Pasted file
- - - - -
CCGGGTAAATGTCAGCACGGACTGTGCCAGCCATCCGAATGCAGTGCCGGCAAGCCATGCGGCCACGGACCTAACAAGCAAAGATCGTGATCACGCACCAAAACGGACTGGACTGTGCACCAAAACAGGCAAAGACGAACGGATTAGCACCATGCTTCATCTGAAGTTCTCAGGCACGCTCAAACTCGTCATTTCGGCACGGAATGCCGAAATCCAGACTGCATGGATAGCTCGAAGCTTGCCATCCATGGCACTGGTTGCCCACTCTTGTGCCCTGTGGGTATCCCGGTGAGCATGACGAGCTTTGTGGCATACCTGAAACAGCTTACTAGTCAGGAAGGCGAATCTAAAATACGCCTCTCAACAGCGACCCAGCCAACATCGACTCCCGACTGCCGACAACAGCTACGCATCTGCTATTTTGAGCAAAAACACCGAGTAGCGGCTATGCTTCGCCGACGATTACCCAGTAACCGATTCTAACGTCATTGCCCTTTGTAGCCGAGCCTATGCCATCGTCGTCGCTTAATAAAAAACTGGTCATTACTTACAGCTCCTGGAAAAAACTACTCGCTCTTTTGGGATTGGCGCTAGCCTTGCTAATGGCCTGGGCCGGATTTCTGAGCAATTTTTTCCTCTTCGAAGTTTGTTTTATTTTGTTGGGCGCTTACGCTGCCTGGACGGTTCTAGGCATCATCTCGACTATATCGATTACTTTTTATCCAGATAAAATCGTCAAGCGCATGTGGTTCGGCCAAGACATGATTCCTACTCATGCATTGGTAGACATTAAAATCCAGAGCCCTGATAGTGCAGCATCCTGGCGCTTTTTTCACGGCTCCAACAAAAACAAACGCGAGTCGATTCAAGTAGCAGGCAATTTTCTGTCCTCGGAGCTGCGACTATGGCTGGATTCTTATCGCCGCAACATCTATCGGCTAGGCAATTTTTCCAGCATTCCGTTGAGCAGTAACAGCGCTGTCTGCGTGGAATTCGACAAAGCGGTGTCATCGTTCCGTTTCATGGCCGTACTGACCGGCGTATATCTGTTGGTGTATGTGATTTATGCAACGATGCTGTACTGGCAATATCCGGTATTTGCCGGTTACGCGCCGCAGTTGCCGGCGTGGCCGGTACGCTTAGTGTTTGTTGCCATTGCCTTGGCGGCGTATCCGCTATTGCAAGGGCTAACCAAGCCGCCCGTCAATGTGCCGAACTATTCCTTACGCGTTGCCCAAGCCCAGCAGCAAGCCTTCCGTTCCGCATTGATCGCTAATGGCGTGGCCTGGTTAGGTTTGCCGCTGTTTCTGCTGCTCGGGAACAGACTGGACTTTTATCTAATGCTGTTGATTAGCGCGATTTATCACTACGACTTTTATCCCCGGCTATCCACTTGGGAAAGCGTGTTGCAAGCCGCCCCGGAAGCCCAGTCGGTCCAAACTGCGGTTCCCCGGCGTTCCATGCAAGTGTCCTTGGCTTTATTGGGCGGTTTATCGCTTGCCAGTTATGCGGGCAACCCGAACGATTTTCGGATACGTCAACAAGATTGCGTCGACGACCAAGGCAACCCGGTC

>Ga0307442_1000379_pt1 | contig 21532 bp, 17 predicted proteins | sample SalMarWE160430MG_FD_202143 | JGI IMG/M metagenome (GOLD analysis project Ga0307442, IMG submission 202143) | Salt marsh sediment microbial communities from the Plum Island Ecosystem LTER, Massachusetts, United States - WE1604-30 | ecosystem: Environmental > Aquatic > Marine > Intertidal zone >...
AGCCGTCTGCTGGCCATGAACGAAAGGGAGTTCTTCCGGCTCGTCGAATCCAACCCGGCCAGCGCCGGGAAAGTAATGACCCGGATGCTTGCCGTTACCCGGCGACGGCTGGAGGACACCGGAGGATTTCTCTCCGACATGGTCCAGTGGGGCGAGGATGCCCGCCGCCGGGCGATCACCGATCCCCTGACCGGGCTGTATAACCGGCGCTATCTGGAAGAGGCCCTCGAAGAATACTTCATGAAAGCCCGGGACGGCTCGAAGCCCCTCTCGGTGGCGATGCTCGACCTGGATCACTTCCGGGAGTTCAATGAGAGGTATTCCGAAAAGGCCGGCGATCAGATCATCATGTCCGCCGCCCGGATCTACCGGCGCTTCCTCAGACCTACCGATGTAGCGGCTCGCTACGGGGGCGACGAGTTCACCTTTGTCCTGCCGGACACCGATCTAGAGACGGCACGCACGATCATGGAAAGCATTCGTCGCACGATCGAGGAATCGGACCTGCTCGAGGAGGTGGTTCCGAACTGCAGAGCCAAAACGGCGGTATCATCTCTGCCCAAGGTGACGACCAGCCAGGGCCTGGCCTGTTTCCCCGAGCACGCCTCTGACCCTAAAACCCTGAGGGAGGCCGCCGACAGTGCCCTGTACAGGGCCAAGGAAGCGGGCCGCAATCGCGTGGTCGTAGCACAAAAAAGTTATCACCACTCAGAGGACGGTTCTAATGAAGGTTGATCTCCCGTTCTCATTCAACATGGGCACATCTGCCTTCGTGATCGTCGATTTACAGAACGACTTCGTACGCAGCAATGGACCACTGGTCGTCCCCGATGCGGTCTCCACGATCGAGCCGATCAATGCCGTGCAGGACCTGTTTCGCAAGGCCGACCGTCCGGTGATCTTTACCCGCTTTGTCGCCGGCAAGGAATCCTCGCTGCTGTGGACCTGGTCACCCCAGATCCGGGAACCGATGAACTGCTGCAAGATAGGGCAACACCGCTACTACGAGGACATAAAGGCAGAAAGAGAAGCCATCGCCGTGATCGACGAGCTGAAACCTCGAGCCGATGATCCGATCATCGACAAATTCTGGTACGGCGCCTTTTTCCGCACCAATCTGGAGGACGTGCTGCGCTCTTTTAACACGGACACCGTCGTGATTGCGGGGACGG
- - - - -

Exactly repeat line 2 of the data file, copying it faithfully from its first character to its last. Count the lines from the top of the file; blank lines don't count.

>Ga0307442_1000379_pt1 | contig 21532 bp, 17 predicted proteins | sample SalMarWE160430MG_FD_202143 | JGI IMG/M metagenome (GOLD analysis project Ga0307442, IMG submission 202143) | Salt marsh sediment microbial communities from the Plum Island Ecosystem LTER, Massachusetts, United States - WE1604-30 | ecosystem: Environmental > Aquatic > Marine > Intertidal zone >...